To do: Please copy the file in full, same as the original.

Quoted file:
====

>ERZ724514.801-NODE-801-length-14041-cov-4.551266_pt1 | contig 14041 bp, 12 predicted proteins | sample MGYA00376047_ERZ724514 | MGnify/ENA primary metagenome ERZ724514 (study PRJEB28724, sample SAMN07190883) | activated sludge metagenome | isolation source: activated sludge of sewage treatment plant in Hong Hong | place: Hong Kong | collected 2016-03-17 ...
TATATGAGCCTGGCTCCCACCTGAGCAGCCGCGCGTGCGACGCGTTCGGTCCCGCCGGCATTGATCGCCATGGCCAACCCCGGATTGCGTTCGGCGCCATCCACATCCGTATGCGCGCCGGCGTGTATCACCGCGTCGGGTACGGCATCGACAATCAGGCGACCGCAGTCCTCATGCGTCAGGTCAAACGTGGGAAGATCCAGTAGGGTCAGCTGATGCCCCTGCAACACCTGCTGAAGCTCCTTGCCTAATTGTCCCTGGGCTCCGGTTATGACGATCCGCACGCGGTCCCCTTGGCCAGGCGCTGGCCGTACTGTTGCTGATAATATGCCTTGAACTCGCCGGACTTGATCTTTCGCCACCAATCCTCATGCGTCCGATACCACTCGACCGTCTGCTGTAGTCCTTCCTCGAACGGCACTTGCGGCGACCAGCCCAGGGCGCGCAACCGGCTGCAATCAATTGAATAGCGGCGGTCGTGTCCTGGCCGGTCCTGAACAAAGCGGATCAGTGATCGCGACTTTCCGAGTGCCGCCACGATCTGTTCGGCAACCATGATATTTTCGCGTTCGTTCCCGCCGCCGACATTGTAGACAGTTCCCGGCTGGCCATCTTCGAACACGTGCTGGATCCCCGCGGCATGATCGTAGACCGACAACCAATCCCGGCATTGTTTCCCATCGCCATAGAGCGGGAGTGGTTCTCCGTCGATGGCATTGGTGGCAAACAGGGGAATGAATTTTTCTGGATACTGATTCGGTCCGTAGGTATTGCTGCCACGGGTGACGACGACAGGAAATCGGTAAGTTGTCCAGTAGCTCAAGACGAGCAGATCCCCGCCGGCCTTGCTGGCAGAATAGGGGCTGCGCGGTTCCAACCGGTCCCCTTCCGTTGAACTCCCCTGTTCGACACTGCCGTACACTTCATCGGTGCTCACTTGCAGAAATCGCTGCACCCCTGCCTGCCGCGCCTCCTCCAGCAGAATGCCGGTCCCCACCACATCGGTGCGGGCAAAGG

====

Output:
>ERZ724514.801-NODE-801-length-14041-cov-4.551266_pt1 | contig 14041 bp, 12 predicted proteins | sample MGYA00376047_ERZ724514 | MGnify/ENA primary metagenome ERZ724514 (study PRJEB28724, sample SAMN07190883) | activated sludge metagenome | isolation source: activated sludge of sewage treatment plant in Hong Hong | place: Hong Kong | collected 2016-03-17 ...
TATATGAGCCTGGCTCCCACCTGAGCAGCCGCGCGTGCGACGCGTTCGGTCCCGCCGGCATTGATCGCCATGGCCAACCCCGGATTGCGTTCGGCGCCATCCACATCCGTATGCGCGCCGGCGTGTATCACCGCGTCGGGTACGGCATCGACAATCAGGCGACCGCAGTCCTCATGCGTCAGGTCAAACGTGGGAAGATCCAGTAGGGTCAGCTGATGCCCCTGCAACACCTGCTGAAGCTCCTTGCCTAATTGTCCCTGGGCTCCGGTTATGACGATCCGCACGCGGTCCCCTTGGCCAGGCGCTGGCCGTACTGTTGCTGATAATATGCCTTGAACTCGCCGGACTTGATCTTTCGCCACCAATCCTCATGCGTCCGATACCACTCGACCGTCTGCTGTAGTCCTTCCTCGAACGGCACTTGCGGCGACCAGCCCAGGGCGCGCAACCGGCTGCAATCAATTGAATAGCGGCGGTCGTGTCCTGGCCGGTCCTGAACAAAGCGGATCAGTGATCGCGACTTTCCGAGTGCCGCCACGATCTGTTCGGCAACCATGATATTTTCGCGTTCGTTCCCGCCGCCGACATTGTAGACAGTTCCCGGCTGGCCATCTTCGAACACGTGCTGGATCCCCGCGGCATGATCGTAGACCGACAACCAATCCCGGCATTGTTTCCCATCGCCATAGAGCGGGAGTGGTTCTCCGTCGATGGCATTGGTGGCAAACAGGGGAATGAATTTTTCTGGATACTGATTCGGTCCGTAGGTATTGCTGCCACGGGTGACGACGACAGGAAATCGGTAAGTTGTCCAGTAGCTCAAGACGAGCAGATCCCCGCCGGCCTTGCTGGCAGAATAGGGGCTGCGCGGTTCCAACCGGTCCCCTTCCGTTGAACTCCCCTGTTCGACACTGCCGTACACTTCATCGGTGCTCACTTGCAGAAATCGCTGCACCCCTGCCTGCCGCGCCTCCTCCAGCAGAATGCCGGTCCCCACCACATCGGTGCGGGCAAAGG